WATCH: Dr. Karen Wooley on the future of sustainable, biodegradable plastics.
Dr. Karen Wooley wants to find the next iteration of sustainable, biodegradable plastics. She’s looking to the insect world for part of the answer.
Wooley, who holds the W. T. Doherty-Welch Chair in Chemistry and is a University Distinguished Professor at Texas A&M University, spoke as part of the Smart Lecture series at IHMC. If you couldn’t be with us in person, watch her lecture here.
Her lecture shared the latest efforts to support the commercial translation of carbohydrate-derived degradable plastics to harvesting of building blocks from insect feedstocks.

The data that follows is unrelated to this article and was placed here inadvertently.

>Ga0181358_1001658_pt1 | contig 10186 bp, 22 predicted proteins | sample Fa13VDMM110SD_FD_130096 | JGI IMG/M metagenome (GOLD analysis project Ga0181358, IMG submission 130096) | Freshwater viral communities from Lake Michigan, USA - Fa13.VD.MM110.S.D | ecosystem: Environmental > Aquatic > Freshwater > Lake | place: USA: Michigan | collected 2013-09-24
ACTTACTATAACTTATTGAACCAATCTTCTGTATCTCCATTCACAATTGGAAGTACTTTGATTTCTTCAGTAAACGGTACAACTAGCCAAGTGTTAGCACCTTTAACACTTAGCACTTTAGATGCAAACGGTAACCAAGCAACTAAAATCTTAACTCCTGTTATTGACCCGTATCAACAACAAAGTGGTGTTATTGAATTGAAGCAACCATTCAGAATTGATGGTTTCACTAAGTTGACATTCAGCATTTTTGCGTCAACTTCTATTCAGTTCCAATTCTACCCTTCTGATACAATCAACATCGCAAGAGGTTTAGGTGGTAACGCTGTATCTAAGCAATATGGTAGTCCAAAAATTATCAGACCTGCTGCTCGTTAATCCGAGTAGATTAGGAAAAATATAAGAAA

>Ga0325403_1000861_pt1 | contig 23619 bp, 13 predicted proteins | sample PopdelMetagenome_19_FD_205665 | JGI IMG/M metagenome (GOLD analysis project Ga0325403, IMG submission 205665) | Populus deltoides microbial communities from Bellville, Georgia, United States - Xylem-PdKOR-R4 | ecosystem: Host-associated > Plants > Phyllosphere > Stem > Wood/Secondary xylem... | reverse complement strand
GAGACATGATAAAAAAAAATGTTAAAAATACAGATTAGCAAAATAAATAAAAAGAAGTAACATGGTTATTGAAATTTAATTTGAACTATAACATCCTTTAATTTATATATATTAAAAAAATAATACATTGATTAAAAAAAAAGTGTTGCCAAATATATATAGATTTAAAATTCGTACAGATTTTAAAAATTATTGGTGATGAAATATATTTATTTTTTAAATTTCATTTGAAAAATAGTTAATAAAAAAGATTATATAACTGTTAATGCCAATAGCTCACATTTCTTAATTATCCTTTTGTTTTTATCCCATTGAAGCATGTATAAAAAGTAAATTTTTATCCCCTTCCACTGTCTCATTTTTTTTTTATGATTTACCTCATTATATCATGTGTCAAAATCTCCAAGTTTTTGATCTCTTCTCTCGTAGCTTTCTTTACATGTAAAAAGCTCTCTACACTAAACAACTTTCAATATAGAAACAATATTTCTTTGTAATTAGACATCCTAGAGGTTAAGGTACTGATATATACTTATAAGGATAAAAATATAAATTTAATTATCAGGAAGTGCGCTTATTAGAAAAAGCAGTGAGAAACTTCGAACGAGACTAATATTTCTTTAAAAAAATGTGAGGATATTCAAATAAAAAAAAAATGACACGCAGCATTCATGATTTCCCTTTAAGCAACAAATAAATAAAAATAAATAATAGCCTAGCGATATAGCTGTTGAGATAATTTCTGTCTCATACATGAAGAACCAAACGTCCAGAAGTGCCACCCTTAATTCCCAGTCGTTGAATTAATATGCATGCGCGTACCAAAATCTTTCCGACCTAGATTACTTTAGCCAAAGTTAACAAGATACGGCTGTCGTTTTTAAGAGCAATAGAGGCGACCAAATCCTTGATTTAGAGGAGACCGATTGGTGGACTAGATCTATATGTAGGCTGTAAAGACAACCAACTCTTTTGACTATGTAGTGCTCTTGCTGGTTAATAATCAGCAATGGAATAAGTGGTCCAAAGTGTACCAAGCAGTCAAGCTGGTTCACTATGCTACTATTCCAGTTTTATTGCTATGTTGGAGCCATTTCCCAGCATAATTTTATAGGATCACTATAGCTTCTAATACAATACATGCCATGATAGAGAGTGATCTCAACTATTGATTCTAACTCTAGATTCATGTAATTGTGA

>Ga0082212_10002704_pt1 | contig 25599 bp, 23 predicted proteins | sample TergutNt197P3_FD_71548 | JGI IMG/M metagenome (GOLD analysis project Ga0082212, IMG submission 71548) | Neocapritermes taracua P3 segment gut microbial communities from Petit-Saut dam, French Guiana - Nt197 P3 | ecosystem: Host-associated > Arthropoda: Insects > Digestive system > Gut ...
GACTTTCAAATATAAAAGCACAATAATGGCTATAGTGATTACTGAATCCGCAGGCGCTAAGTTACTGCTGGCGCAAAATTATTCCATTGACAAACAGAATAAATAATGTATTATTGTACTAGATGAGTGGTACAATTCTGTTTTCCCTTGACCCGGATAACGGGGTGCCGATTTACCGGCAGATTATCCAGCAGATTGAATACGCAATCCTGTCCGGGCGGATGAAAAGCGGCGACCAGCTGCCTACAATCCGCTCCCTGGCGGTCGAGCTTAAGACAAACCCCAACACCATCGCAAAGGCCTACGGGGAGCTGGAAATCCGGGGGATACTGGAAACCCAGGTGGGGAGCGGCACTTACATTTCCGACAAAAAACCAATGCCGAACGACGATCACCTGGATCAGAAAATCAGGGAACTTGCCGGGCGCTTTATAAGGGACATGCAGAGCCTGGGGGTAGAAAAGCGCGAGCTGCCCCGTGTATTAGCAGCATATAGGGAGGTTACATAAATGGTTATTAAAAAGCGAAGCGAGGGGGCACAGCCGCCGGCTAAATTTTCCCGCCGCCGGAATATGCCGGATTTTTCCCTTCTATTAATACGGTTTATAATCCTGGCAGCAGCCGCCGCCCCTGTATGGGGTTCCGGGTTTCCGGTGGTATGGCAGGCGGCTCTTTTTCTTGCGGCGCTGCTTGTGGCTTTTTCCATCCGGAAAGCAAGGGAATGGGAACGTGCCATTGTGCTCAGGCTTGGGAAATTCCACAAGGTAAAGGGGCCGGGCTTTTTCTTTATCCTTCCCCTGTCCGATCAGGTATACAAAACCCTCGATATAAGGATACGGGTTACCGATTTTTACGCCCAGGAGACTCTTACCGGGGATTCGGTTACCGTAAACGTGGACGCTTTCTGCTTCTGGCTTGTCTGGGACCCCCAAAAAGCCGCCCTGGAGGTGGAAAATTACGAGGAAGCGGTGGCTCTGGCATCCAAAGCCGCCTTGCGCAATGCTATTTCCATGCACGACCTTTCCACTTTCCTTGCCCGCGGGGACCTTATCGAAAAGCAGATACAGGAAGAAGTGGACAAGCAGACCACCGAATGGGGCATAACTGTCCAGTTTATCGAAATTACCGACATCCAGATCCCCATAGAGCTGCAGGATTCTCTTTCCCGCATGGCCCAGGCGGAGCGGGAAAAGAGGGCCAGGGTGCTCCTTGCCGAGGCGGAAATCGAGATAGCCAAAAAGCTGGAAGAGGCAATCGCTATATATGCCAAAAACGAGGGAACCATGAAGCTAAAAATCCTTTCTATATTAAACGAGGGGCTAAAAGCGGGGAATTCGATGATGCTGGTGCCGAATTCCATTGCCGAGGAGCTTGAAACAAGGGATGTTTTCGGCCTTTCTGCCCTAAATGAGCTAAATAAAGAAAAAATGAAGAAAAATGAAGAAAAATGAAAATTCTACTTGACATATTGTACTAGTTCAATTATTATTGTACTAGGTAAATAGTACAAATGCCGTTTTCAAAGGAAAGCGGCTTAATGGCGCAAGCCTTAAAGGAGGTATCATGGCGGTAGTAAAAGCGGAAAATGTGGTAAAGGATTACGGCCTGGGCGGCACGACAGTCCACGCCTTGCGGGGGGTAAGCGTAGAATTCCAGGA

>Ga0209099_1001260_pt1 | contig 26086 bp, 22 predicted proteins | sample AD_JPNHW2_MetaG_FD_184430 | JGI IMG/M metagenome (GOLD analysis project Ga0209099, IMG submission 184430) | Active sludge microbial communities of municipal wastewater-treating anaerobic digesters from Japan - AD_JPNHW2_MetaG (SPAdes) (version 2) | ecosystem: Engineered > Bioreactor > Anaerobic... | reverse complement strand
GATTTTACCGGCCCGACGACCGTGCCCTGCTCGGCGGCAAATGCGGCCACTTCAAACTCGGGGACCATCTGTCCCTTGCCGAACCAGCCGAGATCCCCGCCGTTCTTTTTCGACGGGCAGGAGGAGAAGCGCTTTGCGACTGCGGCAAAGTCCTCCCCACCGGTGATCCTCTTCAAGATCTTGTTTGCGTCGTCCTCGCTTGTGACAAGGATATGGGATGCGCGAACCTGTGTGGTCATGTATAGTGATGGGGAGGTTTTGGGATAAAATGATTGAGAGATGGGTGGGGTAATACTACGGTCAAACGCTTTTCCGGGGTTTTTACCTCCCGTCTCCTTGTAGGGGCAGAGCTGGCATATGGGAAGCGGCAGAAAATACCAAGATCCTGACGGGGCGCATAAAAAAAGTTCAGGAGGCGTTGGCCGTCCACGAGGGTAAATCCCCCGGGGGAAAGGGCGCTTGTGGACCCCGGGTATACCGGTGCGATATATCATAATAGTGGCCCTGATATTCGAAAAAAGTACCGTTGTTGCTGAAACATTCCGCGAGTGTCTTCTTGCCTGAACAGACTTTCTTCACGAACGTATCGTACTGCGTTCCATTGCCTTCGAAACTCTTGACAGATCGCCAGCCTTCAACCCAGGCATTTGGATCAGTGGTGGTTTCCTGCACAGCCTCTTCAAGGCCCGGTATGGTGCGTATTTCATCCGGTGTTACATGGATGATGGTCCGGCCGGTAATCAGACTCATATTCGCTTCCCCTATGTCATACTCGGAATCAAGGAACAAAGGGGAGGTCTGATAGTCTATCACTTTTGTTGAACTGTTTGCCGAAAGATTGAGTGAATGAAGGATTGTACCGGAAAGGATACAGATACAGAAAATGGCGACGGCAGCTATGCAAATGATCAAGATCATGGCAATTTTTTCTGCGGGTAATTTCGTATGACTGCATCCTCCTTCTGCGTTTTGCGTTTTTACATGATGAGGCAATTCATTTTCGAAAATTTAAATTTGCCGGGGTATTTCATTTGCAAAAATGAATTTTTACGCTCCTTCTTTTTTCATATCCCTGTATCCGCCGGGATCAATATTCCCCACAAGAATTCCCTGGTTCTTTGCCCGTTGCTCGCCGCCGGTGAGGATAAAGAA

As scaled-up production of biomass-based biodegradable polymers grows, focus has turned to harvesting the naturally-derived building blocks from black soldier flies, to avoid competition with resources that are important to food, fuel, and construction. The goal is not just improving sustainability, but digestibility should the product end up in an animal or human.
The inspiration for the work has links to the world of orthopedic medicine, where the mismatches in tensile strength, functionality and longevity between bone and materials like metal or polymer-based screws, rods or inserts, led to the focus on finding bioplastics that could substitute.
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